Tue, Oct 21, 2003 - Page 3 News List

No need to fear China in ASEAN: economics adviser


Despite being an economic giant, China has many structural problems and its presence in ASEAN wouldn't make the association more important than APEC.

That was the view yesterday of Wu Rong-i (吳榮義), president of the Taiwan Institute of Economic Research, who is attending the APEC forum in Bangkok.

"Given China's problematic economic system, I am rather pessimistic about China's economic outlook," Wu said in an interview yesterday

Wu, an adviser with Taiwan's APEC delegation, is accompanying President Chen Shui-bian's (陳水扁) special emissary Lee Yuan-tseh (李遠哲) in the ongoing Economic Leaders' Meeting.

ASEAN -- established in 1967 with a mere five member states -- has now grown to encompass 10 nations, including Indonesia, Malaysia, Philippines, Singapore, Thailand, Brunei, Vietnam, Laos, Myanmar and Cambodia.

China had expressed its interest in joining ASEAN, which has given birth to the term "ASEAN plus one."

Japan and South Korea have also subsequently voice their interest in joining in the regional organization, spawning the term "ASEAN plus three."

Wu acknowledged that China's motivation for participating in ASEAN "is the ambition to expand its influence and power in the Asian region."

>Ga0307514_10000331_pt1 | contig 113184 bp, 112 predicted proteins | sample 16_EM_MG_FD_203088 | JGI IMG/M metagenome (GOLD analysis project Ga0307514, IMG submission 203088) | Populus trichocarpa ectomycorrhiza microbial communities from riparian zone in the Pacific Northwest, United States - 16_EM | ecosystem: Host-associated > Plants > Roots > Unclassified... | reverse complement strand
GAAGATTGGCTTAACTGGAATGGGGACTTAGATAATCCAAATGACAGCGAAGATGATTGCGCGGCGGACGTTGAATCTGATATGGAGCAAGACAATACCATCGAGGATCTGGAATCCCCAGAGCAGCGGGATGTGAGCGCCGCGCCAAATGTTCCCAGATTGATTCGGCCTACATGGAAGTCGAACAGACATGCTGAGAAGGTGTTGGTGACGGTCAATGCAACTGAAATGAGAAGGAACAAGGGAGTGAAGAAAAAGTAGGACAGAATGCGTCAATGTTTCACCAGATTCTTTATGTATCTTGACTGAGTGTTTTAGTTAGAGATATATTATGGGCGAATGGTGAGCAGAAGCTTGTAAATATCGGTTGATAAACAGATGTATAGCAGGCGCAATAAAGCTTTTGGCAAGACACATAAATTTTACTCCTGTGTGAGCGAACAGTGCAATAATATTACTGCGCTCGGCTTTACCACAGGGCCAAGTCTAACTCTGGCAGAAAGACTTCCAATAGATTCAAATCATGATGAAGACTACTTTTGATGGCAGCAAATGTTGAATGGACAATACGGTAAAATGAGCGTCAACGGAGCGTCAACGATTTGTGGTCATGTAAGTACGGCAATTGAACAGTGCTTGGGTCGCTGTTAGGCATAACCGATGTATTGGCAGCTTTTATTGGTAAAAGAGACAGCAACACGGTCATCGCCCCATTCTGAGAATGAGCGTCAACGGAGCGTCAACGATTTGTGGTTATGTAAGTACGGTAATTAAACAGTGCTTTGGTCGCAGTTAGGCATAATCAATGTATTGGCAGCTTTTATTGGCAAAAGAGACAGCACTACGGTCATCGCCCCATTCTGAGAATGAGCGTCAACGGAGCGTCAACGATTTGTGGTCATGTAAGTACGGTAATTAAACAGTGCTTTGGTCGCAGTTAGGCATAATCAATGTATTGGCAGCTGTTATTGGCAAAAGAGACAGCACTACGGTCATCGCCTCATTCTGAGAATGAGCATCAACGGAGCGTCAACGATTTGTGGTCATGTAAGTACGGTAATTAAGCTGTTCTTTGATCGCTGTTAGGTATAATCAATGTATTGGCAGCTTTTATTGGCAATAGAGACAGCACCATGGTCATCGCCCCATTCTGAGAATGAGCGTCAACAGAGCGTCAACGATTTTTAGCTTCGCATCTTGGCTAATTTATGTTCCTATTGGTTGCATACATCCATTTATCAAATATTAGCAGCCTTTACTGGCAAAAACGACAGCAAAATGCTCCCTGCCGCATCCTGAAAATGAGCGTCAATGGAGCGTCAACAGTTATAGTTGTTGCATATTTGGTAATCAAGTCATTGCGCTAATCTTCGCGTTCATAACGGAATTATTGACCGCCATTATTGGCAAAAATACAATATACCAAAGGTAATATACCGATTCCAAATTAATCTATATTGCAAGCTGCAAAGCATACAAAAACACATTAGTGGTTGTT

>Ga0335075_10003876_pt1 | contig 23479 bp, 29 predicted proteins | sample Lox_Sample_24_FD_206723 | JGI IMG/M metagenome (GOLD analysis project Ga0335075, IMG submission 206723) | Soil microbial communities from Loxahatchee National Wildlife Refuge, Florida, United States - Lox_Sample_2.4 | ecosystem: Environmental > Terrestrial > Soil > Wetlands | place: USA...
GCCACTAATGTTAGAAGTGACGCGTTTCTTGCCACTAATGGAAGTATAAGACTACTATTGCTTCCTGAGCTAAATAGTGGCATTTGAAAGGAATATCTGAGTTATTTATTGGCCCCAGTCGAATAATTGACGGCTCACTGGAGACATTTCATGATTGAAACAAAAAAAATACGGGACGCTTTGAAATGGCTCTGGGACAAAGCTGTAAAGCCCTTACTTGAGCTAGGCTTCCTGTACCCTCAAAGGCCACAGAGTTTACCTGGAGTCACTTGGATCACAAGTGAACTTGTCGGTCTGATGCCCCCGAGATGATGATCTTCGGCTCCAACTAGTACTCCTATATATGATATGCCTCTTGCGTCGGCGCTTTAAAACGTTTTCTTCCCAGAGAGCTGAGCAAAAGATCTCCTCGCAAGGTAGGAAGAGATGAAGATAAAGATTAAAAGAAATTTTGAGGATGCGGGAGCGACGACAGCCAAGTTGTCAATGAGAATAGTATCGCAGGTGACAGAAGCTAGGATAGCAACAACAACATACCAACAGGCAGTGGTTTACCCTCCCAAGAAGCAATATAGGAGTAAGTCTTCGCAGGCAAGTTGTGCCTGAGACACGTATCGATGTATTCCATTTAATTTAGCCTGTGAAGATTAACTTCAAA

The possibility of China being part of a formal ASEAN plus three has led some to worry that the group's influence in the Pacific Rim would surpass that of APEC -- a group in which the US has played a big role.

Wu said that such a scenario would happen only when the US allowed it -- and not until.

If the US really wanted to exercise its might to the fullest, China would have no chance of using the ASEAN to expand its its influence in Asia.

"It just that the US, so far, has been rather low-profile about its position in the APEC," Wu said.

Asked what he thought of China's participation in the ASEAN, Wu said that the group welcomed Beijing mainly out of intimidation. What it really wants to do is get Japan into the fold, because it believes Tokyo's participation would greatly benefit their economic interests.

"It is Japan which ASEAN has its eye on," Wu said.

"In order to get Japan interested, ASEAN first pulls China in to make Japan feel anxious that it might be missing something and might be left out," Wu said.

On another matter, Wu said he "is optimistic about Taiwan's economic outlook."

He said he was especially optimistic about the IT industry, which has been the envy of many countries that are now interested in cooperating with Taiwan in this area.

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